Southern writer Jordan (The Miracle of Mercy Land, 2010, etc.) commits herself to pray for a stranger every day as an ambitious New Year's resolution.
With two sons serving in two separate wars, a call for selfless prayer seemed the only remedy for what would otherwise become obsessive worry. In each chapter, the author finds a new stranger, a life lesson and the same prayer. Jordan's clumsy prose, formulaic structure and overt repetition dulls the effects of a collection of inspirational anecdotes that run into each other as the book progresses. An array of quotes from immensely diverse sources introduce each chapter, but only serve to showcase the lack of versatility in Jordan's storytelling. Readers are continually reminded that Jordan is a well-established writer, going as far as to state that, “for a Southern novelist, being a tad different can be just part of the badge of being a great writer.” Unfortunately, the humility of a great writer and the integrity of true prayer and compassion are absent from what would otherwise be a truly inspirational concept. Jordan's colorful language and good intentions only pummel weary minds with a single point. Heart and intent, unfortunately, are not the saving grace for a book that contradicts itself.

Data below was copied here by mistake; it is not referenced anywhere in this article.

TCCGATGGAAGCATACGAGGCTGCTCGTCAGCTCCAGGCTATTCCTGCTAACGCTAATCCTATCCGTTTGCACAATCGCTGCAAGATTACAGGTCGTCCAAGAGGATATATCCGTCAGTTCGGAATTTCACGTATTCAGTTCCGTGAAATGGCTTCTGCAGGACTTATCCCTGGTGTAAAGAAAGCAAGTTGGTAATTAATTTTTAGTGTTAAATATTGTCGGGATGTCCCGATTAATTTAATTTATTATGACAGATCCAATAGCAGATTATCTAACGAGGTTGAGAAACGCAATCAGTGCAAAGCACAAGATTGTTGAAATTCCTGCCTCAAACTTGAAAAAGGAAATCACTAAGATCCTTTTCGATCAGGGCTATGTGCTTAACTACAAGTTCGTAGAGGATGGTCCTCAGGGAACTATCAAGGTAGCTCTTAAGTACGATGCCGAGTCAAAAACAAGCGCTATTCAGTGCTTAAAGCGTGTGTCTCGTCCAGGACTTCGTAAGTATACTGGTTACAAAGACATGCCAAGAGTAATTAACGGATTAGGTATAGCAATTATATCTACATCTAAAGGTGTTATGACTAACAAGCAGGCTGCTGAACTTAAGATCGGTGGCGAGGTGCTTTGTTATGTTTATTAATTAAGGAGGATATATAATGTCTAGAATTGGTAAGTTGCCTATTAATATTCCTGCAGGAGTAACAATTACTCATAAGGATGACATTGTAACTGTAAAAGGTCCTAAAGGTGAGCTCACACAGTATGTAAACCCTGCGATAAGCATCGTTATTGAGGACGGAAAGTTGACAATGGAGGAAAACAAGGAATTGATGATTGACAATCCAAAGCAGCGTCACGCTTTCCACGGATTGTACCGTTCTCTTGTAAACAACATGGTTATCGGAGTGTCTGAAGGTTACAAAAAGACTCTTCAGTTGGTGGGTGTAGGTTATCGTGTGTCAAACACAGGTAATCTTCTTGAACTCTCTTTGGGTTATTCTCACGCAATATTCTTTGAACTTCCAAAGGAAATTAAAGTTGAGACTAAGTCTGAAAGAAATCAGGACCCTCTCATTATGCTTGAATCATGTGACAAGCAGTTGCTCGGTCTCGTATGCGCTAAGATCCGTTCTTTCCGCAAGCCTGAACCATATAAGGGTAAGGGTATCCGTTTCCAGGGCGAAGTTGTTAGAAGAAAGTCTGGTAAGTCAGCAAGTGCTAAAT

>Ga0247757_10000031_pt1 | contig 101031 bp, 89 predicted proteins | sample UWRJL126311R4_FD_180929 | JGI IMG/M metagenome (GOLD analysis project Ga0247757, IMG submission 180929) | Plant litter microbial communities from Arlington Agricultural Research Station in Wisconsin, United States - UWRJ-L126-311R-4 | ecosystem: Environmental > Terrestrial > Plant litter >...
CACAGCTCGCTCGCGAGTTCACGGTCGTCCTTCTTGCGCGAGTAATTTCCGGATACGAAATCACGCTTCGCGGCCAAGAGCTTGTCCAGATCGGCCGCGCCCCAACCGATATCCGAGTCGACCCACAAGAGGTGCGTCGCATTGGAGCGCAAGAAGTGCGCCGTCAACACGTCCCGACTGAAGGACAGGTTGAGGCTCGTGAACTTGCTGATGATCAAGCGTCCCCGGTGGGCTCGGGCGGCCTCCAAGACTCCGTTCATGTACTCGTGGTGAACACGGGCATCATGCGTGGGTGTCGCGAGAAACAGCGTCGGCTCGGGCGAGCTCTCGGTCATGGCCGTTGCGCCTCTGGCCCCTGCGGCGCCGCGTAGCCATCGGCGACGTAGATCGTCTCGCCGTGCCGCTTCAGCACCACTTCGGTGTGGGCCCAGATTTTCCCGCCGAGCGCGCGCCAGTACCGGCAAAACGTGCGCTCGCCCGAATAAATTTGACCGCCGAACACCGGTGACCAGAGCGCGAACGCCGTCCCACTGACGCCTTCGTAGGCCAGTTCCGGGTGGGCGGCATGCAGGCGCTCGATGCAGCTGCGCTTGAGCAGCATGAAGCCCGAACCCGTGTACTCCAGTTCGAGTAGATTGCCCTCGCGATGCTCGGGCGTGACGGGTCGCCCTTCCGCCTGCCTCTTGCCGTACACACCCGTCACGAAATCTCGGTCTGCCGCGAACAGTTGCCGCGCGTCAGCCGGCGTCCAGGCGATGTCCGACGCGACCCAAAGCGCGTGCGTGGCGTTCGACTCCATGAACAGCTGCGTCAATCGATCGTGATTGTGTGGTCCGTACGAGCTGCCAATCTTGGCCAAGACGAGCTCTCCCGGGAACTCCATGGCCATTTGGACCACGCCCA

Commendable intent, inspirational concept, poor execution.